Last year, I was invited to be a judge for the Center for Fiction’s First Novel Prize which, as you all know by now, was awarded in November to John Pipkin’s Woodsburner, a choice I wholly and enthusiastically approved of. (I was also tremendously impressed with Paul Harding’s Tinkers – I’ve had a note on my desk since then to add the book to the Recommended sidebar.) I’m not going to talk about the judges (who were all smart and cool and engaged) or the deliberations (which were cordial and effortless). There’s no gossip to be had here – the experience was nothing short of wonderful.
I spent the second half of the summer and the beginning of the fall reading a long list of more than twenty first novels. I still do quibble a little with the inclusion of writers like Yiyun Li, author of an award-winning short collection, in a field full of writers who are just getting up and on their feet – but the award does say First Novel, not First Fiction. Still, one learns a lot in this kind of intensive debut laboratory, and I thought I might share some things I took away from My Summer of Debuts, to be filed under “If I Knew Then ... “ First novelists, in particular, take note – something here might come in handy.
Back in the day, when I first came to Los Angeles, I got a job as a script reader for Tristar Pictures. I read something like 20 scripts a week, hated them all and in the six months I did the job (it burns you out quickly, especially if you have any plans of your own to write), I think I recommended one script. But it was a seminal time for me in that I learned what mistakes not to make. When I signed with my first agent, he said of the spec script in question, “You don’t make all the usual beginner mistakes.” Though to be sure, I made plenty of others. And although I don’t get to write another debut novel, I think things I observed do tend apply equally to any novel, not just a debut. They just seemed to pop up more frequently in this reading list. I learned some valuable lessons as a result, which I share here. Are you sitting comfortably? Then let’s begin.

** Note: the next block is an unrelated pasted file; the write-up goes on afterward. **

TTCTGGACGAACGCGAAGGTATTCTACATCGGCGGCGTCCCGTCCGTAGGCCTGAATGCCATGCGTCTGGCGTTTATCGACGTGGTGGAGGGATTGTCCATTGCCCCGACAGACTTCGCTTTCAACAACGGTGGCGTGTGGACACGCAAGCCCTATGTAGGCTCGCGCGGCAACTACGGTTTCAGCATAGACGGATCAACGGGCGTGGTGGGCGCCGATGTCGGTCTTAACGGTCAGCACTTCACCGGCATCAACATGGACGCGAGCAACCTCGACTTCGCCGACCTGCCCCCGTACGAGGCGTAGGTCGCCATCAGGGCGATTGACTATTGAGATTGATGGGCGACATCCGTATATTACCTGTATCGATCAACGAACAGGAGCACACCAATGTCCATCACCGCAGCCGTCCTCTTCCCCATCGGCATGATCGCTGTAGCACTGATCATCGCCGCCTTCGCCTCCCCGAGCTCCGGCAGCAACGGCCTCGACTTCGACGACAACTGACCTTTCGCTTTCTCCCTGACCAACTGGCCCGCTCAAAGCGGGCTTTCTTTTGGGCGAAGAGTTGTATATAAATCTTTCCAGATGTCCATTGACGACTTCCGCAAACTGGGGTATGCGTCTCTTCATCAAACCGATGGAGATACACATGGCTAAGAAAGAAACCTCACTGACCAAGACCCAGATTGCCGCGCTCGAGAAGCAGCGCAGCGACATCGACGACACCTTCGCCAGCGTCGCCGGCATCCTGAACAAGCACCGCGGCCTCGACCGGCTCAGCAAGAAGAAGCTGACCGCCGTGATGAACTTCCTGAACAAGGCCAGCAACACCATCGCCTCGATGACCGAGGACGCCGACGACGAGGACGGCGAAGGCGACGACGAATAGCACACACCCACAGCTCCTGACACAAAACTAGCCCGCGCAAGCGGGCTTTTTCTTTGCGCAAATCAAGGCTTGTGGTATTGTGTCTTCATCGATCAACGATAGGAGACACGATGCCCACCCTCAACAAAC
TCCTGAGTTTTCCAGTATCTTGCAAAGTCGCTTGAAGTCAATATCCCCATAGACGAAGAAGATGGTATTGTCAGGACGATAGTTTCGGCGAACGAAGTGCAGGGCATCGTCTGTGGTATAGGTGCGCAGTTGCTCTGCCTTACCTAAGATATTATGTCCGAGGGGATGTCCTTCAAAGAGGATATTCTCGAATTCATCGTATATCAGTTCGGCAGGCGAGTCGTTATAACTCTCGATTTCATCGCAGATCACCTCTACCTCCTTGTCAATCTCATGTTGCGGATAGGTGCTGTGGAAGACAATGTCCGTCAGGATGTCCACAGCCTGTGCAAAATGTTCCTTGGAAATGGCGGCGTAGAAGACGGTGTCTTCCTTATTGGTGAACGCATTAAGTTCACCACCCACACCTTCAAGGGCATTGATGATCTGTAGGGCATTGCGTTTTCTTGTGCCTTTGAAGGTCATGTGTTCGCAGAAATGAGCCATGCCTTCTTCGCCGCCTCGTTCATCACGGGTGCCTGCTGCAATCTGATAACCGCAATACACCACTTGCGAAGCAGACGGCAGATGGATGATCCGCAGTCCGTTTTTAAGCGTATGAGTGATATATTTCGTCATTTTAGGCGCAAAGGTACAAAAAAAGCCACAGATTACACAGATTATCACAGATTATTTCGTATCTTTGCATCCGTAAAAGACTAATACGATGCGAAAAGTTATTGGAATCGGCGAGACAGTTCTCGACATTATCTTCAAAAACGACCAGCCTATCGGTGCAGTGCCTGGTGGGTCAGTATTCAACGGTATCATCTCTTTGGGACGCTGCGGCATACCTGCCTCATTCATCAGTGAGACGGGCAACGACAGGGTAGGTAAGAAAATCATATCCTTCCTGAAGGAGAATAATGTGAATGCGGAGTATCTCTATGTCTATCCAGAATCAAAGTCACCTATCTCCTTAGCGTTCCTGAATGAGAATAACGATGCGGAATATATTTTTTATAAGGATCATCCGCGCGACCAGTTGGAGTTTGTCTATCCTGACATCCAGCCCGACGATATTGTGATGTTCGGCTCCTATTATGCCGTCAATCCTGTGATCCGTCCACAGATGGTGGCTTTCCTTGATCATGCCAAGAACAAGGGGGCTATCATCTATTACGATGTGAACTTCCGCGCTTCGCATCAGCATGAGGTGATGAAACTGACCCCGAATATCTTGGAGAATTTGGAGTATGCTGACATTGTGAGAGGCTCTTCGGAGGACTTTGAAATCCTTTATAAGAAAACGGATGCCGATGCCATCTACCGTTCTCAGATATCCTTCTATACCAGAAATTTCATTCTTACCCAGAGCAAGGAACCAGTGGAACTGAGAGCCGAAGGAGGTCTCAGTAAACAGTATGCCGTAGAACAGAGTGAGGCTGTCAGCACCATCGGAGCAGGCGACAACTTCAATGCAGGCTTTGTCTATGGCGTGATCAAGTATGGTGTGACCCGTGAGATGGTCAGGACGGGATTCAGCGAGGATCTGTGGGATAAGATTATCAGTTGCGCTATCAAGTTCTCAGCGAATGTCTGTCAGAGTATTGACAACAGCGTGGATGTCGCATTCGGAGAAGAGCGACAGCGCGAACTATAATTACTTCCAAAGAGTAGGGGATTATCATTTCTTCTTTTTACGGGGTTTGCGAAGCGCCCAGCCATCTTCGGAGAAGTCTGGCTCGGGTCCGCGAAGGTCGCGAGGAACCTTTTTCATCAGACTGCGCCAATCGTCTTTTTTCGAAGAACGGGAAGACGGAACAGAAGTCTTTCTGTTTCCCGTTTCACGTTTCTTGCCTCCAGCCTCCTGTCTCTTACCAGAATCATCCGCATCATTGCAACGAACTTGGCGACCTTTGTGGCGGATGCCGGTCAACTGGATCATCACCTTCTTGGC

They try to take on too much. I read too many overstuffed novels, books that seemed to be trying to record and solve every social problem or cultural phenomenon. But first-timers seldom have the chops to maintain control over this kind of material, and so one gets stuck with a book spinning frantically in a million directions at once. Lesson: Ambition is great; challenge yourself, push yourself – but don’t try to be Atlas the first time out.
They don’t take on enough. We are still living in the wake of the literary elevation of the micro, the attention to the small, quiet moment. Individually, these moments can carry great power, and the short story naturally fits this impulse. But too many of these first novels have taken the slenderest conceit imaginable and attempted to hang a novel on it. You can feel the spindly branches bending under the weight, almost to the point of breaking. And there comes a point in the story when the reader begins to wonder why the author felt there was a novel in this idea. Lesson: Tea towels do not a novel make.
They rely on a quirky voice to carry the book. Of all the things I observed, I think this is the one my own debut was most guilty of. Quite a number of these books had engaging, quirky voices that pulled me in quickly. But as the novel wore on, it became clear that the author’s energy was invested in maintaining this voice, as opposed to bringing the other pieces of the novel up to equal strength (or else relying on the voice to distract readers from those shortcomings). Lesson: The quirkier the voice, the more attention a writer should pay to everything else spinning around it.